Teachers might send a note home ahead of time to request that families brainstorm the person who lives furthest from the student. That person’s name and address is then sent to school with the student. If this is problematic, teachers may ask colleagues who live in other parts of the world to participate in this project. Students might even send their letters to another school that is also doing a unit using this book.

Teaching students how to write a letter is an excellent way to practice literacy skills. Students write a letter to their friend or relative telling them about their flat persona, which they send to that person. They ask for their friend or relative to take a photo of their flat persona doing something with them. The photo is then sent back to the student to share with the class. Depending on the distance, completion of this part of the project could take several weeks. However, if the school has email access, the teacher could include an email address to have the photos sent via email. Once they arrive, they can be printed out and hung up in the class.

For early elementary students, letter writing can be simplified by using a template that has the introduction and directions on what to do with the student’s Flat Stanley created by the teacher or adult volunteer. Students could then write the name of the person receiving the letter, sign their name and perhaps add a few words that are left blank within the letter. (Click here for downloadable example.)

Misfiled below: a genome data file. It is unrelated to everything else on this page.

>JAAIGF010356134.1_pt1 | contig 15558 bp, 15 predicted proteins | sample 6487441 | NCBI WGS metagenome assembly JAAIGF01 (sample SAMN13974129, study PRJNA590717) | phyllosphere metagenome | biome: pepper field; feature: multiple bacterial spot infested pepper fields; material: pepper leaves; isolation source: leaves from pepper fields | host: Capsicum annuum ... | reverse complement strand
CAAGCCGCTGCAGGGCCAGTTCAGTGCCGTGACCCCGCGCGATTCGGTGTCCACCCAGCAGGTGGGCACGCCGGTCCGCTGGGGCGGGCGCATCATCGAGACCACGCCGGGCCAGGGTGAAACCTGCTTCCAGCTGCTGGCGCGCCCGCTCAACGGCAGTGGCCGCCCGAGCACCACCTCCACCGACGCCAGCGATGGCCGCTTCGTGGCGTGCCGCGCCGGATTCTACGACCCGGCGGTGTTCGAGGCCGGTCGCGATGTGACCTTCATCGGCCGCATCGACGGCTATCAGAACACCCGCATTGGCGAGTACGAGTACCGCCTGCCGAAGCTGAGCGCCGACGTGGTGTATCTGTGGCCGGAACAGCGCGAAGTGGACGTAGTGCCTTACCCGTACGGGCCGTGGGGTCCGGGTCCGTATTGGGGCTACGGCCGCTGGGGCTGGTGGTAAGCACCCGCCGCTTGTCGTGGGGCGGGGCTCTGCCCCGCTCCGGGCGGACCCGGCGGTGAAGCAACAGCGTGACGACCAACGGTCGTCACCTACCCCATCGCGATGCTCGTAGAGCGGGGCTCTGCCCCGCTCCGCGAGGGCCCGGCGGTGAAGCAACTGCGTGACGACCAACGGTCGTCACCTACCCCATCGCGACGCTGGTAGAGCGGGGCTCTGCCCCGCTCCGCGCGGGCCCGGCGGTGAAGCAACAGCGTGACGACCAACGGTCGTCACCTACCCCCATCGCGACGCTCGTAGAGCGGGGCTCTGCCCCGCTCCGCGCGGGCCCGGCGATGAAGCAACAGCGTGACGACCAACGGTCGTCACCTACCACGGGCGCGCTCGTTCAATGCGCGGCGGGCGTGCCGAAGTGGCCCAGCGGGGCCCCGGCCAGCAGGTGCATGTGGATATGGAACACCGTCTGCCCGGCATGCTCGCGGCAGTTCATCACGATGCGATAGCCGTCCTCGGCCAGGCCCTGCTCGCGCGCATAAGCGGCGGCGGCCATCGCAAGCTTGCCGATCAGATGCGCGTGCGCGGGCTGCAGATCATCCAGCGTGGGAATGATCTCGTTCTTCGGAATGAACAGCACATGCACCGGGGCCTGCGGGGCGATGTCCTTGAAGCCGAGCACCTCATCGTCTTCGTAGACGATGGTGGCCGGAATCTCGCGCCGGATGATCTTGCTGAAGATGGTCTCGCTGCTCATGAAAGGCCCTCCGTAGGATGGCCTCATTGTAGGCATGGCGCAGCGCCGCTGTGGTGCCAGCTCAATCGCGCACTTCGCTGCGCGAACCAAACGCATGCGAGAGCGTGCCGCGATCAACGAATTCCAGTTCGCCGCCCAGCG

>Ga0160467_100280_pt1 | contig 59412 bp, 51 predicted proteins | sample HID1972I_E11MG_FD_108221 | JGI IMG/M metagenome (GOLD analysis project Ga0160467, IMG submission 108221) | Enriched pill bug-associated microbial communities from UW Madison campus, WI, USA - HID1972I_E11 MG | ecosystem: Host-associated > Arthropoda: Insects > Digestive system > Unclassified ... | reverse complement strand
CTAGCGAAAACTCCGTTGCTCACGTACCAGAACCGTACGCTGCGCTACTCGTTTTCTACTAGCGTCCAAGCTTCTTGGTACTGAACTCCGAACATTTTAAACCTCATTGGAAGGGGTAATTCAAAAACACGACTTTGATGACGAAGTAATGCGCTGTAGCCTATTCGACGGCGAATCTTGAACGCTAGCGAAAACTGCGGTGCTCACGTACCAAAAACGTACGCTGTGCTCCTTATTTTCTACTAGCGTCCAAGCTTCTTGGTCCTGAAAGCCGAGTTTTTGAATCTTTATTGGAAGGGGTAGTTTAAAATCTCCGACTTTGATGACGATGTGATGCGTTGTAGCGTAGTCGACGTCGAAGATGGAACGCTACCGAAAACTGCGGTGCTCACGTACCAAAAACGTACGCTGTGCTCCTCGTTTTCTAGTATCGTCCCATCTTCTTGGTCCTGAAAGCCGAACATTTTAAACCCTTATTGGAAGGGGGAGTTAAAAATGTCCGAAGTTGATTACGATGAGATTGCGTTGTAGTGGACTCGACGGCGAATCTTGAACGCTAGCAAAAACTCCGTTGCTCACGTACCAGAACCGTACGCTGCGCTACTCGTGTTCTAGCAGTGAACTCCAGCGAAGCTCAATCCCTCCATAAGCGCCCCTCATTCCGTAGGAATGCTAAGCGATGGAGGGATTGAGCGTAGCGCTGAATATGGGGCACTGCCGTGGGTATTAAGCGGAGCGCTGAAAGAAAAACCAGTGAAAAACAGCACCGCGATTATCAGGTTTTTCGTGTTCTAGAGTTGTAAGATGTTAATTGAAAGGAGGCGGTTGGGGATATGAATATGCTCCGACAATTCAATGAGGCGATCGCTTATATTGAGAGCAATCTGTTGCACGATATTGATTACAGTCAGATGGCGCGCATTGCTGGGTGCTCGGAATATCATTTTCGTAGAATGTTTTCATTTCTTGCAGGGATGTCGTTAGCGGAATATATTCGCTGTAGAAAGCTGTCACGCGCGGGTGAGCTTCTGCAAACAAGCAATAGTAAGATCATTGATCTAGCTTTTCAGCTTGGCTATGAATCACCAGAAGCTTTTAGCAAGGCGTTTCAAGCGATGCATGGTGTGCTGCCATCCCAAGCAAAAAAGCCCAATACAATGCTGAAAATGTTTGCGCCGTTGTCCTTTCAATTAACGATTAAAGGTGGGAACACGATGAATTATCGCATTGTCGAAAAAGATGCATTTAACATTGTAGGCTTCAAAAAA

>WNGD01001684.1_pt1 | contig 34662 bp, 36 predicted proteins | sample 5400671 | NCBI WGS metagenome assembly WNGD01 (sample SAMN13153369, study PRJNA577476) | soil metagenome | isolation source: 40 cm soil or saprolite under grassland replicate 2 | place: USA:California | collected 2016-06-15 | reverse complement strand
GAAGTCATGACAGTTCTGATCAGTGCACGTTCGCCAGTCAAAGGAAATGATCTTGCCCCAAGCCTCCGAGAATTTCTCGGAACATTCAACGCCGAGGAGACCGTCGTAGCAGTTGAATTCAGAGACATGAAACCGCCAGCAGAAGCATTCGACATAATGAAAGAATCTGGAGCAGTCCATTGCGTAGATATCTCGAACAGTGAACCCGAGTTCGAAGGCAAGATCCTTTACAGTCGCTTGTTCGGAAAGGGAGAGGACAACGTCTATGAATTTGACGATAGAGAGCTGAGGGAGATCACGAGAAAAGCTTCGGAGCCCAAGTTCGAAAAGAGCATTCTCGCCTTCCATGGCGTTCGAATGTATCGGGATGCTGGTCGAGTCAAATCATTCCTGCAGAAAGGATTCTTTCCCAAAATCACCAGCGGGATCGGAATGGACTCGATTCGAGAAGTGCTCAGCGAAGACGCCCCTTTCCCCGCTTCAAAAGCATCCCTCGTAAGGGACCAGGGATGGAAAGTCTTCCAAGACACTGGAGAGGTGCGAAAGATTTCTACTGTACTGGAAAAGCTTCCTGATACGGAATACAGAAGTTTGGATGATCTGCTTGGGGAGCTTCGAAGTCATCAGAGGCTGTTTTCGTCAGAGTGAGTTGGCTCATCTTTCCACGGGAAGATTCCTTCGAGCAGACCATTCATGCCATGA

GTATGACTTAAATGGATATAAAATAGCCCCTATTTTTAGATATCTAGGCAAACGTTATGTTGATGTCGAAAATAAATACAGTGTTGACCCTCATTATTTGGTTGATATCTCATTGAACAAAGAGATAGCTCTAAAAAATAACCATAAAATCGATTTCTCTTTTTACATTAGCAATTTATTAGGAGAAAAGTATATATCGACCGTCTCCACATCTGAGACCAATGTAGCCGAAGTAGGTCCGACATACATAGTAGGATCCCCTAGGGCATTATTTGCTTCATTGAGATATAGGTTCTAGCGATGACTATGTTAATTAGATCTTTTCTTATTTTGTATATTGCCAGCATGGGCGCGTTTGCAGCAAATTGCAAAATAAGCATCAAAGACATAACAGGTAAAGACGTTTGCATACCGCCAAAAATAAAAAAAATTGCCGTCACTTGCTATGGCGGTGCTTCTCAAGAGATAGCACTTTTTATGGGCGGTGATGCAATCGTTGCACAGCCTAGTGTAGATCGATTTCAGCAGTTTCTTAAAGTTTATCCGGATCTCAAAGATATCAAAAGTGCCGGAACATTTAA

Across the Curriculum

Teaching across the curriculum allows teachers to use this theme as the focus for all lessons. For instance, waiting for photos of their flat personas to return can be excruciating for young students. However, keeping little minds and hands active makes the wait pass quickly. A lesson on maps scaffolds on their knowledge of place, as well as opens the doors to learning about new cultures.

Create a map on which students can show where their flat personas went. This is best accomplished with a large world map as well as a large map of the country the school is in (i.e., a large map of the United States, or Canada or Brazil, etc.) This allows students who mailed their flat persona within their country a way to show exactly where it was sent.